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Teton commissioner asks Cheney to back off on public land issues

JACKSON — At least one Teton County commissioner has rebuked U.S. Rep. Liz Cheney’s legislative intervention in a county-led land management planning process.


February 14, 2018

JACKSON — At least one Teton County commissioner has rebuked U.S. Rep. Liz Cheney’s legislative intervention in a county-led land management planning process.

Mark Newcomb, chairman of the county board, has drafted a letter requesting the first-term congresswoman withdraw a bill that would directly affect management of Teton County lands being reviewed through the Wyoming Public Lands Initiative.

The economist and former climbing guide waffled for weeks before typing the missive, which will go before the other four commissioners.

“I heard from a lot of people, mostly conservation-oriented people, that our silence was deafening,” Newcomb said, “and that by not writing a letter no one knew whether we were just choosing to sit back or if we didn’t care if her bill was passed.”

Newcomb said he wanted to support Teton County’s WPLI advisory committee. Some members have felt undercut by Cheney’s proposed legislation, though the committee did not unanimously support having Teton County write a letter.

“I think the multiple-use advocates are really the only ones that have not expressed some kind of concern over that legislation,” Newcomb said.

Teton County’s draft letter is confined to critiquing Cheney’s H.R. 4697, an amendment to the 1984 Wyoming Wilderness Act that would establish snowmobiling, dirt-bike riding and mountain biking as unconfined uses in the Palisades, Shoal Creek and High Lakes wilderness study areas.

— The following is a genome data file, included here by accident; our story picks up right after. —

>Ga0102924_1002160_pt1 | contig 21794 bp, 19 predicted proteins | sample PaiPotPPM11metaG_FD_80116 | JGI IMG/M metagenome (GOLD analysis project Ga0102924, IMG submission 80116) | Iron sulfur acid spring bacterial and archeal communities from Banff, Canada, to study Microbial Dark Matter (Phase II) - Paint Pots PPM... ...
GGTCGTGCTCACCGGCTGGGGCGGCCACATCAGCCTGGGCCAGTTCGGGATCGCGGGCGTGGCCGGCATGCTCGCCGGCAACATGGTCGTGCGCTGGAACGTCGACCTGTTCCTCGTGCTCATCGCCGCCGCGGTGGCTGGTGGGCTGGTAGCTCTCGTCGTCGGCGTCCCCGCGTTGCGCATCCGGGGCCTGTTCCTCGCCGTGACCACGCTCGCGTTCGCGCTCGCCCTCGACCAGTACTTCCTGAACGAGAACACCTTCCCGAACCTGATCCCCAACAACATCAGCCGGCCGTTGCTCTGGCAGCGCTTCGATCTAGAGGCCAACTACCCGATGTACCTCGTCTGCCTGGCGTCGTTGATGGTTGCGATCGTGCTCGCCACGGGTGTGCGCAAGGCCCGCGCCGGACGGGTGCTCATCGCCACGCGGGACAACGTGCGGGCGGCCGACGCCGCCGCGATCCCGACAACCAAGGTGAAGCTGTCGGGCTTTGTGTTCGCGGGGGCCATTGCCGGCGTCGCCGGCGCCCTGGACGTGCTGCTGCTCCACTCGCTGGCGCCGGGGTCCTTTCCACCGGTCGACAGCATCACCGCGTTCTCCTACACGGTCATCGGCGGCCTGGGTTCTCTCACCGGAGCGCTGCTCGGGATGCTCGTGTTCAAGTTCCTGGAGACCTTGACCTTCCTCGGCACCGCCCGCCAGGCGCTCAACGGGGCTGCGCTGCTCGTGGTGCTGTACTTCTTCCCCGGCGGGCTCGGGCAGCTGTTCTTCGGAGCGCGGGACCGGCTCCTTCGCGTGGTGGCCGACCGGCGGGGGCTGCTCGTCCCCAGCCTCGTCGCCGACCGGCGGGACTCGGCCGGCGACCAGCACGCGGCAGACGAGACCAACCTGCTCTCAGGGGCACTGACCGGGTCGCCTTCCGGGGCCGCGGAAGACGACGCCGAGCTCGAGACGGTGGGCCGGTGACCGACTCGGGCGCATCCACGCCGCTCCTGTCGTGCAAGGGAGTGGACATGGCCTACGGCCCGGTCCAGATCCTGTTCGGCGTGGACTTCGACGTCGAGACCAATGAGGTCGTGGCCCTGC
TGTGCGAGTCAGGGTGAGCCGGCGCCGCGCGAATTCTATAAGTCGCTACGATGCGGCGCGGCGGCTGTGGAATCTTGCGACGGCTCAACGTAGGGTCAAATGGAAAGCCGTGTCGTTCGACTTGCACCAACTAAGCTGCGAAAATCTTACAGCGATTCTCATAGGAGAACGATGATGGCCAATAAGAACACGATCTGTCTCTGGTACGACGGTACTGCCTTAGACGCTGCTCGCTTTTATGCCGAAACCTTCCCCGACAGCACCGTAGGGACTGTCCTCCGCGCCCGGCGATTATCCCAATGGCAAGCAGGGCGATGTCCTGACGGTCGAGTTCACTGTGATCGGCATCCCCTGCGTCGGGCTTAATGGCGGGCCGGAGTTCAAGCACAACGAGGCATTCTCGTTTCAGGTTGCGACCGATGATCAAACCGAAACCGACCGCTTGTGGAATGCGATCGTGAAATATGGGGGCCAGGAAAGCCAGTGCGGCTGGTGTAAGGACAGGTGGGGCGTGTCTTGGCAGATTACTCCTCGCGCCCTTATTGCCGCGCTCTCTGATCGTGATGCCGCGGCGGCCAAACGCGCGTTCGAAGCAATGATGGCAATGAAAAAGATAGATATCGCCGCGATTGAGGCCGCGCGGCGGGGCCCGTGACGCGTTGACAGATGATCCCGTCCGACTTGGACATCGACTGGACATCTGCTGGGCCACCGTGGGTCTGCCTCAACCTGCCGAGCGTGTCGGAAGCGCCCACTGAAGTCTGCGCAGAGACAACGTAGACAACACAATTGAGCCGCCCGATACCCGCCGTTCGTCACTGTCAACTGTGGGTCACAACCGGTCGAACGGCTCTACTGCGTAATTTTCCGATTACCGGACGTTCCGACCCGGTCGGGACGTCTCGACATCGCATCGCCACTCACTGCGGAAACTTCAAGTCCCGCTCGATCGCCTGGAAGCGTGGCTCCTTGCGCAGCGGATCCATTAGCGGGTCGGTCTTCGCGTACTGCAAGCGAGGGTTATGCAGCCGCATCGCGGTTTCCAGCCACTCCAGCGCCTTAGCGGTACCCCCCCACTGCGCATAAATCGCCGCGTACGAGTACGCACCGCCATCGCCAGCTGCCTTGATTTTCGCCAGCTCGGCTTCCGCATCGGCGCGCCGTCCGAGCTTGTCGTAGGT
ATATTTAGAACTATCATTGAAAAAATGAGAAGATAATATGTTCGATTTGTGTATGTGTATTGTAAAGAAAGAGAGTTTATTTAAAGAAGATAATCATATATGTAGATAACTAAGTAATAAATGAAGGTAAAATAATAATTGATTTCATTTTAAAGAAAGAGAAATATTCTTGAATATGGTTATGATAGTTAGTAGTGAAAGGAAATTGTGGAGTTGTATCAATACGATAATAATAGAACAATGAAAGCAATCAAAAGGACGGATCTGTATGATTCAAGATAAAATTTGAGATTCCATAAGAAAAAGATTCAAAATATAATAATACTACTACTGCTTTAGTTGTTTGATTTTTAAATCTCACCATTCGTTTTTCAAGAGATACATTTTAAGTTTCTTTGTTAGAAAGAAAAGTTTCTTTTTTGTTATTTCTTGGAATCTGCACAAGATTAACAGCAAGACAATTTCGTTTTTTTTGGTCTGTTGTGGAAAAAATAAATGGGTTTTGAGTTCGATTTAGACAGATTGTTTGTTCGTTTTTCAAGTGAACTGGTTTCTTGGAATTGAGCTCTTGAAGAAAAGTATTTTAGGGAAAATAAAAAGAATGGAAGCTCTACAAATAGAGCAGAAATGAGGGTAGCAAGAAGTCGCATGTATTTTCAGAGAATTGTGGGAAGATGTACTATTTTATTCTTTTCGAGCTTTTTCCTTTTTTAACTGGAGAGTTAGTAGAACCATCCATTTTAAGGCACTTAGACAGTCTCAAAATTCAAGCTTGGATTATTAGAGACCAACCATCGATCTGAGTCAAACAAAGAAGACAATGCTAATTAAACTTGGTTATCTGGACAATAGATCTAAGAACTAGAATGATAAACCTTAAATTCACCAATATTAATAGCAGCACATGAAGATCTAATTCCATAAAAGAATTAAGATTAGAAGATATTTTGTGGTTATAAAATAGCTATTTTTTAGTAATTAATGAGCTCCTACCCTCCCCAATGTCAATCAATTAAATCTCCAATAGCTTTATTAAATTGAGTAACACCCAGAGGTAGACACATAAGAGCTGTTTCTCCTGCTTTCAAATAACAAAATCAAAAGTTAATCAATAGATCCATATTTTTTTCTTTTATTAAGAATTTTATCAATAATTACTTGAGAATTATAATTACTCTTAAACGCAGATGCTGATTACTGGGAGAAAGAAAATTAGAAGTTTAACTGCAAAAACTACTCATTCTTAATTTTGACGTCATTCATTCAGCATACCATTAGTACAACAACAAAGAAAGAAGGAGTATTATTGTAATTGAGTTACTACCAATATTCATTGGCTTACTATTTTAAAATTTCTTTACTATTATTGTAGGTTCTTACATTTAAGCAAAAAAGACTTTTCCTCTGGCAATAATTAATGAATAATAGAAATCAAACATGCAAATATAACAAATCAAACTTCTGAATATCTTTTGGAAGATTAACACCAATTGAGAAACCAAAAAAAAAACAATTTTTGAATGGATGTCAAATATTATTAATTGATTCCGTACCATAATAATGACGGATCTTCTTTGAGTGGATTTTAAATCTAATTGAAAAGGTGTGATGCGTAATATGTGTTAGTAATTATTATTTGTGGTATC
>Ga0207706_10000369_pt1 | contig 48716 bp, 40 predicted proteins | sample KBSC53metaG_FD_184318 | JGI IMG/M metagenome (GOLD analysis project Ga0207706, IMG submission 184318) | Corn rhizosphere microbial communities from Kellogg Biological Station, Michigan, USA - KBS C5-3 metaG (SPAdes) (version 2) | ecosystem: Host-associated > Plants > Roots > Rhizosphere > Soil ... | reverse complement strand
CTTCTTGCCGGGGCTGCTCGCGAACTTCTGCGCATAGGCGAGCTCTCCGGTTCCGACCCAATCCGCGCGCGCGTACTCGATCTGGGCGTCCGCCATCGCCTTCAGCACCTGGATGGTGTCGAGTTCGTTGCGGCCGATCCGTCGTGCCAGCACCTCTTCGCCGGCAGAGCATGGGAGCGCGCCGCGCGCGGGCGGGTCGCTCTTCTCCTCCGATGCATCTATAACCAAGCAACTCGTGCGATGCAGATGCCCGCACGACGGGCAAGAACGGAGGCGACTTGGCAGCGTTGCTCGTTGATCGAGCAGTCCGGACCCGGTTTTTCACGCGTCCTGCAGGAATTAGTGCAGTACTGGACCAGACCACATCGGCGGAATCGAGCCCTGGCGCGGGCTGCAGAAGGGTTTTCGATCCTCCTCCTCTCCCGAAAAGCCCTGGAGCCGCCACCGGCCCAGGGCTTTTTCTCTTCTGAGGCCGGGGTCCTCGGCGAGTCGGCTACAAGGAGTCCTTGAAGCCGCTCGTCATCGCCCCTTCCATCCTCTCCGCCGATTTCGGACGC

Introduced in December, the bill also would trump a court order that limits heli-skiing on the Palisades and force the Bridger-Teton National Forest to permit no fewer than 1,200 heli-skiing days in the mountainous area — nearly 20 times the current limit.

The bill caught Teton County’s WPLI advisory committee off guard, because it hit a year and a half into its negotiations about what to do with Palisades and other federal lands.

Cheney also has another bill in the works that could have even broader implications for the WPLI process.

Commissioner Paul Vogelheim has spoken with the congresswoman about the pending legislation. He was told that the county’s WPLI recommendations could be included in the bill if they are finalized quickly.

“That’s what she has indicated,” Vogelheim said. “Rep. Cheney did say she wanted to represent the wishes of Teton County.”

The next two WPLI advisory committee meetings, he said, will be “really critical.” The group is set to meet 2-6 p.m. Wednesday at the Bridger-Teton supervisor’s office on North Cache Street.

Vogelheim opposes sending Cheney an “aggressive letter” because he worries it will compromise Teton County’s ability to collaborate with Lincoln County on a recommendation for the Palisades, which spans the two counties.

Commissioners from Lincoln County and Teton County, Idaho, have mailed their respective congressional delegations letters opposing officially designating any new wilderness areas.

“This is a little bit delicate,” Vogelheim said. “I just want us to slow down.”


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